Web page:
• Events Team

The Dos And Don’ts Of Running A Successful Trade Show Presentation

Trade shows are a great way to bring businesses and customers from a particular industry together in one exhibition venue to present and look at what the future has in store. One of the best aspects of this is that the events are often so very different depending on the industry in question, and because of the bigger spotlight, have created some of the best and worst talking points for a particular sector. With that in mind, here are some of the dos and don’ts of running a successful presentation, with some of the most notable examples of both. Do Add Variety To Your Presentation People tend to learn and absorb information in different ways. Some people prefer to read, others would rather listen, some others would prefer to see a visual demonstration, others still prefer to feel or act, and some prefer a combination of all of the above. The key to a great presentation is that it should present in more than one way what a product or service can do, and one of the best examples of this is at the 1854 World’s Fair in New York. Elisha Otis invented the safety elevator, which was a lift that would automatically activate a breaking mechanism if the cables were cut, stopping the lift from falling down the shaft and saving lives. However, whilst he had told people about his invention, people did not really take much notice until he made a speech on top of a lift platform, during which time he asked an assistant to chop the rope holding the platform with him on it. To gasps from the crowd, the platform only fell a few inches before the automatic breaks activated and Mr Otis continued his speech. The safety lift is the basis of nearly every lift made since. Don’t Fail To Adequately Plan Your Demonstration Of course, adding a tangible demonstration to your presentation plan is incredible, when it goes well. When it does not, it can actively end a product before it even launches. Take the late Clive Sinclair’s launch of his battery-electric vehicle Sinclair C5 in January 1985 at Alexandra Palace in Haringey, London. It featured a range of demonstrations, presentations and even a Sinclair C5-themed game playing on the company’s own ZX Spectrum computer.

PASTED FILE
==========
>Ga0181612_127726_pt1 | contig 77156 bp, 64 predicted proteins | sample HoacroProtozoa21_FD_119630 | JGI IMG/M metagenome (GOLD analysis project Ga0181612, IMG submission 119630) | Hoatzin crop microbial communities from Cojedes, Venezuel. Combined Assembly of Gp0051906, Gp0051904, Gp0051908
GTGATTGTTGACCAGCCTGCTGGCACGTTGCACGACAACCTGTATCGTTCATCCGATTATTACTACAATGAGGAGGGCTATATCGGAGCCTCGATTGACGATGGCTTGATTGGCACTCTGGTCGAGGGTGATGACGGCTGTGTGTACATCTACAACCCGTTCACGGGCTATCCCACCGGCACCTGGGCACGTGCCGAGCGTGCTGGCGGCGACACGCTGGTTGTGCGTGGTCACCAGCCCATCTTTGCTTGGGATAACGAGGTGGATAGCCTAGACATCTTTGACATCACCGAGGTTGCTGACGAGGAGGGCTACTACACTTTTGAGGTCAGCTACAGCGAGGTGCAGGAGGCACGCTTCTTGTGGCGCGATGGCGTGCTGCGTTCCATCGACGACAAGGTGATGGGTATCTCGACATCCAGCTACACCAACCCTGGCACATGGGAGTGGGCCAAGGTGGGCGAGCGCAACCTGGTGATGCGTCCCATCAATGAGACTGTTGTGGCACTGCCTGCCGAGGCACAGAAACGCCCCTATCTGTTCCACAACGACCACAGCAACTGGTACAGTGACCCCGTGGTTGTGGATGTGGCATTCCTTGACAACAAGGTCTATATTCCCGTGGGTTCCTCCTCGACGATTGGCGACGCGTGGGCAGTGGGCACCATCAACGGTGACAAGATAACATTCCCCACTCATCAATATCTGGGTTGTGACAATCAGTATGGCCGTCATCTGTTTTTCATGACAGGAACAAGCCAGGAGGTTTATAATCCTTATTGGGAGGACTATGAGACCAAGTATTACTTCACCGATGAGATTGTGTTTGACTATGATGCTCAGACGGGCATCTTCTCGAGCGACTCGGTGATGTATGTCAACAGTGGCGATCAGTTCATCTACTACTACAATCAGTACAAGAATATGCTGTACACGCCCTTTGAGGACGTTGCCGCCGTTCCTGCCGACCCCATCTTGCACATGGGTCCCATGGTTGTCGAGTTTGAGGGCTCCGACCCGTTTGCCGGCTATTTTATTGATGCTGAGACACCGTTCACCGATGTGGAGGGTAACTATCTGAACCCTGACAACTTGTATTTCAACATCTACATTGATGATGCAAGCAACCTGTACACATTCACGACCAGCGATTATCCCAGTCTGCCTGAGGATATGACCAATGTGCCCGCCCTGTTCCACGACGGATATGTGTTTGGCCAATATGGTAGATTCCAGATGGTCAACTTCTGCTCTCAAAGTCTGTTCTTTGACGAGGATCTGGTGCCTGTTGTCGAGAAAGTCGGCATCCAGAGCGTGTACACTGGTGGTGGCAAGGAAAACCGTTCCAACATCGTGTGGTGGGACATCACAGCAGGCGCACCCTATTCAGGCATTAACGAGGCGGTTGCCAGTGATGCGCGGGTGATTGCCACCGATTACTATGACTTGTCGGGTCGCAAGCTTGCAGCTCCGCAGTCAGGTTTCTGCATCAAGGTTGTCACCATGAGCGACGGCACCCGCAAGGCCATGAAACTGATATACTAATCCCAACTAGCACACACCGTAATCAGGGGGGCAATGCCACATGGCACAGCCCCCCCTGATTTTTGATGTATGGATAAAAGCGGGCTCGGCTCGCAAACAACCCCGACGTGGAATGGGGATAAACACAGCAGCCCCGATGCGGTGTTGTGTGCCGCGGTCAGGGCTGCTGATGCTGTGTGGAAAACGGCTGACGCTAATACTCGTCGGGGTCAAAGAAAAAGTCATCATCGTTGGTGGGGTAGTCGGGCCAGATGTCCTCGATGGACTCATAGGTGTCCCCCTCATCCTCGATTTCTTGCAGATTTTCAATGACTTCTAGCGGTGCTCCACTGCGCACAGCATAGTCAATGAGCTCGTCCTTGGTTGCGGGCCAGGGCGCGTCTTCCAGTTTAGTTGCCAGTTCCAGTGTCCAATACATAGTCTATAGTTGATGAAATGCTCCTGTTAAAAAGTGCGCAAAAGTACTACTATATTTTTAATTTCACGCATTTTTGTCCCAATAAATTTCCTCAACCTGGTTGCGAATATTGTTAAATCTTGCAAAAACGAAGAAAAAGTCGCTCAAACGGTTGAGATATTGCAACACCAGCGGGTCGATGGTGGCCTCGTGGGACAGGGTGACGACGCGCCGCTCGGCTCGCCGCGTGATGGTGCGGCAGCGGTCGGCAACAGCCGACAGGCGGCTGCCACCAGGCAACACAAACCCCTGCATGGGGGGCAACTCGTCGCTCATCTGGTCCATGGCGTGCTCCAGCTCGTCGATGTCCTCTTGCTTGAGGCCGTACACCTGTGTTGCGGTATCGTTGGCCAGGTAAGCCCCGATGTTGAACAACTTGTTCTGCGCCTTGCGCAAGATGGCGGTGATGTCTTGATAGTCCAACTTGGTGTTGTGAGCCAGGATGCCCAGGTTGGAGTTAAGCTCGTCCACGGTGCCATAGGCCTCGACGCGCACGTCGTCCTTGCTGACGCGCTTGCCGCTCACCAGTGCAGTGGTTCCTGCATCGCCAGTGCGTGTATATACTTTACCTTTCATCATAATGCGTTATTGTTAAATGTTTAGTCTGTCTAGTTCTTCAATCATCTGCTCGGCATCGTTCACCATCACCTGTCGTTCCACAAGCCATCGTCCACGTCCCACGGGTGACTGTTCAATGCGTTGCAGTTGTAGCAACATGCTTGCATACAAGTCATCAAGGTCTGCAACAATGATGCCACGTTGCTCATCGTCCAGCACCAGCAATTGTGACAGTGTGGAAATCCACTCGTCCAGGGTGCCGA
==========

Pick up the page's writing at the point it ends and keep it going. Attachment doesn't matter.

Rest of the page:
After the indoors segment, which went admirably well, the press and several guests (including racing driver Stirling Moss) were invited to drive the C5 on the roads around Alexandra Palace. The combination of a wet, cold winter’s day and the hilly roads of Alexandra Palace made this demonstration an incredibly costly mistake. Several of the machines broke immediately, and the others struggled to make it to 5mph and led to accusations it was a death trap. The presentation was the beginning of the end for Sinclair, and Sir Clive would soon sell his computer division to Amstrad. Do Know Your Audience One of the most important parts of any presentation is to know what your audience wants and try to offer them as close to that as possible. If that is not possible, then at least avoid presenting a product they veritably do not want. There are so many examples of this in trade show history, from the embarrassing Diablo Immortal mobile game presentation to the launch presentation of the Xbox One, which presented a product that the core target audience actively did not want. At least try to avoid insulting the audience, as Nokia failed to do during their N-Gage presentation, which featured a slide that said “It’s the games, stupid” and went down about as well as you could expect. Do Not Be Afraid To React To Other Presentations Events and situations can change between the final draft of a presentation and the moment of truth, and it is worth having the flexibility to adapt. In that regard, Sony Computer Entertainment has one of the best track records in that regard. In 1995, their presentation for the Sony Playstation came immediately after a huge presentation of the Sega Saturn, its biggest competitor, which had announced a surprise launch for $399 at the E3 show. At Sony’s presentation, they uttered just three digits to a standing ovation: “299.” Almost two decades later, Sony did it again with the launch of the Playstation 4, by hearing the feedback to the disastrous Xbox One launch presentation and countering every contentious point. Do Use Guest Speakers If you have a long presentation, having guest speakers, which can range from other departments, creative minds and even celebrities, can help to add variety and energy to your presentation.

One of the most interesting examples of this was the CD Projekt Red presentation at E3 2019, where Keanu Reeves walked out to provide a short speech after it was revealed his likeness would be in the game Cyberpunk 2077. His presence became the talking point, and his adlibbed response to a heckler calling the crowd breathtaking became the talk of the show. Do Not Use Guests Speakers Who Do Not Have Anything Positive To Say By contrast to Keanu Reeves’ prepared, conscientious and energised speech, comedian Jamie Kennedy’s presentation at Activision’s E3 2007 conference was the exact opposite. The first red flag was that Mr Kennedy presented whilst intoxicated, and then proceeded to insult the company he was presenting with bad jokes, mocking the industry and the audience and failing to elicit any reaction other than awkwardness.

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